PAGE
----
Snakes and lizards are long and slender and that is often amplified by horizontal lines along the body and tail. This would certainly make sense if there weren’t these crass exceptions: coral snakes and sea snakes are vertically striped, possessing red or yellow bands on a black background (or black stripes on a yellow or reddish background) which does not render them cryptic, but highly visible. But is it wise to be seen, to be recognized? I suppose if you are venomous and can defend yourself (and the attacker does not die, but would remember to leave that stripy fellow alone) it would be an explanation. To explain similar body colour patterns, Batesian and Müllerian mimicry come to mind. The skunk’s black and white coat has a similar message: ”I’m not an easy prey; don’t you remember that nasty lesson I taught you the last time you tried?” Most likely the immensely colourful spots and stripes of many tropical and venomous frogs and the black and yellow spots of salamanders are warning colorations too.

And under water? An enormous variety of colours, spots and stripes  –  but no single “unifying” rule. The most gigantic fish, the whale shark, has spots. But so have many puffer fishes and tiny box fishes, for example Ostracion cubicus. Freshwater fish like trout may have spots, but also some skates and the catfish Synodontis negrita, too. Another catfish, the slender Plotosus lineatus, has horizontal stripes, but many open water species and the cryptic moray eel Gymnomuraena zebra have vertical stripes. Many  tropical angel fishes have horizontal stripes. Some cichlids and the lionfish Pterois sp. have both spots and stripes. And the reason for this piscine kaleidoscope: the flickering and constantly moving shady and lit patches created by the waves and the movement of the water above (plus the coral habitat, rocks and bottom substrate). Does this knowledge help our lady (see the beginning) to decide whether to choose the spots or the stripes?  With clothes and women, you’ll never have a satisfactory answer.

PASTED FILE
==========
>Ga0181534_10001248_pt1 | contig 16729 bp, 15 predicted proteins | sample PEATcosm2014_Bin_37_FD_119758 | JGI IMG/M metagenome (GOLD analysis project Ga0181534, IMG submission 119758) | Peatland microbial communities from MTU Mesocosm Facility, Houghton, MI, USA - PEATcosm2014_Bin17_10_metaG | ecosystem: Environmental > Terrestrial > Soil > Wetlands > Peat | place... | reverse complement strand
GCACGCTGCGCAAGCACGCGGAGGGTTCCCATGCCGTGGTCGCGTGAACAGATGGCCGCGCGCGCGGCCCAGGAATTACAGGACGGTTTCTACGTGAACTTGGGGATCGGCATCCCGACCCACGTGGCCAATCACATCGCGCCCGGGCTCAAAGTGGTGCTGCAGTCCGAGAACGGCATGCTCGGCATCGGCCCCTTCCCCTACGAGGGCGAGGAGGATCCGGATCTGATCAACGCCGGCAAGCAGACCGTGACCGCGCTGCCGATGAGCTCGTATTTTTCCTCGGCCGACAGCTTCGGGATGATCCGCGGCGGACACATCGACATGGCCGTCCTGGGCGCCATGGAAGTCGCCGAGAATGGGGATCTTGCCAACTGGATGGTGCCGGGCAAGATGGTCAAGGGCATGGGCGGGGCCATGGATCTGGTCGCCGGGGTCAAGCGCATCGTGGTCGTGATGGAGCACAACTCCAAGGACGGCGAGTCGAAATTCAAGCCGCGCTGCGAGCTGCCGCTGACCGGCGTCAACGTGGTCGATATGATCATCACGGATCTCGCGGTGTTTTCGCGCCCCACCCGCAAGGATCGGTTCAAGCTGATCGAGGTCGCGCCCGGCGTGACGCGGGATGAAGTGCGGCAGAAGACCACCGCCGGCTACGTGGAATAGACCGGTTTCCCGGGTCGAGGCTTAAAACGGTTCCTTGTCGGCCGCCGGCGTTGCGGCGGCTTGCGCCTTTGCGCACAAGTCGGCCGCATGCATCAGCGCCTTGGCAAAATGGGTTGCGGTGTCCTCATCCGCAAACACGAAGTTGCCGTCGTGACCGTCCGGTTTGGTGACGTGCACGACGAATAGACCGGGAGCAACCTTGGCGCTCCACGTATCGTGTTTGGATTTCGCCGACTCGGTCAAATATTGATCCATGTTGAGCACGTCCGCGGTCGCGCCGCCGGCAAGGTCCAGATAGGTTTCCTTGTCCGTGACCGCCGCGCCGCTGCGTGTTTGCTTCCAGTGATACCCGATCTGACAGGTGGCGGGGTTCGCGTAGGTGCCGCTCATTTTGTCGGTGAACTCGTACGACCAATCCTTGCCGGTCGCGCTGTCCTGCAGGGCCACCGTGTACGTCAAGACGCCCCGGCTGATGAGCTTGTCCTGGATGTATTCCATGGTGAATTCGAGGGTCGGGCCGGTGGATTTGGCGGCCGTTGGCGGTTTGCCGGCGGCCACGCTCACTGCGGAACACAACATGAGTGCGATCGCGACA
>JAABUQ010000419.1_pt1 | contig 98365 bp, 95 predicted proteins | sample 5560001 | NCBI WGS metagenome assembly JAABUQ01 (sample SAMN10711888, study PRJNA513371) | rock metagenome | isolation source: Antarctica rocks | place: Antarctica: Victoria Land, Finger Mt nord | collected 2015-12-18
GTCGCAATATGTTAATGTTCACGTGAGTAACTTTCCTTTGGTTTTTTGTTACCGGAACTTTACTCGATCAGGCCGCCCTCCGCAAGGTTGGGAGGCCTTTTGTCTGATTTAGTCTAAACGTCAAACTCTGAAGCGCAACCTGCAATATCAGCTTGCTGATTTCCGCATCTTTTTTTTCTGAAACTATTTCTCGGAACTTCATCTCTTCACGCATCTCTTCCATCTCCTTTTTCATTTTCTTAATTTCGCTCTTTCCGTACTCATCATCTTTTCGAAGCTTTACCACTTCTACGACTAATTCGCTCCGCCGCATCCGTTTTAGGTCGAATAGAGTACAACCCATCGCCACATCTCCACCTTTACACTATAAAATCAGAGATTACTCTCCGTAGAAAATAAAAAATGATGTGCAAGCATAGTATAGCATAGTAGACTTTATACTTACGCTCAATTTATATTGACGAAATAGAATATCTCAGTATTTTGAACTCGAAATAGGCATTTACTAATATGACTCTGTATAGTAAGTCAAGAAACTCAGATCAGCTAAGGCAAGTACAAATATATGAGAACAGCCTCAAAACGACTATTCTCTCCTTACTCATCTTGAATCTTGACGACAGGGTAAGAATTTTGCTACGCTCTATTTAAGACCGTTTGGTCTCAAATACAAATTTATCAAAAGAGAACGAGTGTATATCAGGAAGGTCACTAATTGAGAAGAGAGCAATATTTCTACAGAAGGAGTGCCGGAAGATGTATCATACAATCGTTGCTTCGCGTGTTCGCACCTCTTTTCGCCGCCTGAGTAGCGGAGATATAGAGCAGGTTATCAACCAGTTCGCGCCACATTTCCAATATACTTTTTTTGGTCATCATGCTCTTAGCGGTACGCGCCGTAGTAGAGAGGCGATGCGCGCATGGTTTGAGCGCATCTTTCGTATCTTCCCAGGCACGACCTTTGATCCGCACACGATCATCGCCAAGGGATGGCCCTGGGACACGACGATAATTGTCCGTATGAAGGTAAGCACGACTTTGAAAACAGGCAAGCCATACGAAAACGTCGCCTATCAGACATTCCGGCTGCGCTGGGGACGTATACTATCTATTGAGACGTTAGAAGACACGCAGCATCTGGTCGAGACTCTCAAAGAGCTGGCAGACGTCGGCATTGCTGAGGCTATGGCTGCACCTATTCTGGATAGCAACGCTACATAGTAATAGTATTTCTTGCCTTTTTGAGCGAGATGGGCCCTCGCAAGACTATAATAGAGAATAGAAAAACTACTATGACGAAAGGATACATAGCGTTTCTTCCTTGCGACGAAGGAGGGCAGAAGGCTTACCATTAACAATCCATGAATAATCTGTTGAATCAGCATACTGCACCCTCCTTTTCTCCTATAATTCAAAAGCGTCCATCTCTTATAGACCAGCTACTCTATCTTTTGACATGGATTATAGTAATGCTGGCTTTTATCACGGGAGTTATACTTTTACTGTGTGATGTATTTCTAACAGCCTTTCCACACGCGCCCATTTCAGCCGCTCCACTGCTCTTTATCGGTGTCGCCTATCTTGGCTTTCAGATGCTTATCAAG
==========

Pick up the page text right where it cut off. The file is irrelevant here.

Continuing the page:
© Dr V.B. Meyer-Rochow and http://www.bioforthebiobuff.wordpress.com, 2020.
Unauthorized use and/or duplication of this material without express and written permission from this site’s author and/or owner is strictly prohibited. Excerpts and links may be used, provided that full and clear credit is given to V.B Meyer-Rochow and http://www.bioforthebiobuff.wordpress.com with appropriate and specific direction to the original content. 

biology zoology blog benno meyer rochow blue

Being Blue is Beautiful but Difficult

Feeling blue is not so nice but easier

Blue is undoubtedly the most pervasive colour on our “Blue Planet”: the sky is blue (well, most of the time during the day), the sea is blue (unless polluted or full of green plankton), mountains and forests are (at least in the paintings of Higashiyama Kaii) and even horses can be blue (witness Franz Marc’s beautiful creations). However, when it comes to blue coloration in animals we have to admit that blue is quite a rare colour. As a child I often visiting the local zoo with my grandfather. I must have been really lucky, because I always stopped at the cage with a huge male mandrill Mandrillus sphinx, a monkey with a frighteningly bright red and blue nose as well as behind. The males of this African species belong to one of the few mammalian species to display bright red and blue coloration. And he does all that with a total lack of red and blue pigments, because blue pigments (with perhaps some very few exceptions like those described from so-called cyanophore cells in the skins of callionymid fishes) are unknown from vertebrates. By the way, do not believe when you find in the internet statements like, for example, the green colour in many frogs is created by yellow and blue pigments. There are no blue pigments. But if no blue pigments are there, but some vertebrates do display blue coloration, how come they are blue? And for what reason would any animal want to be blue in the first place? (That’s something for another blog). —>—>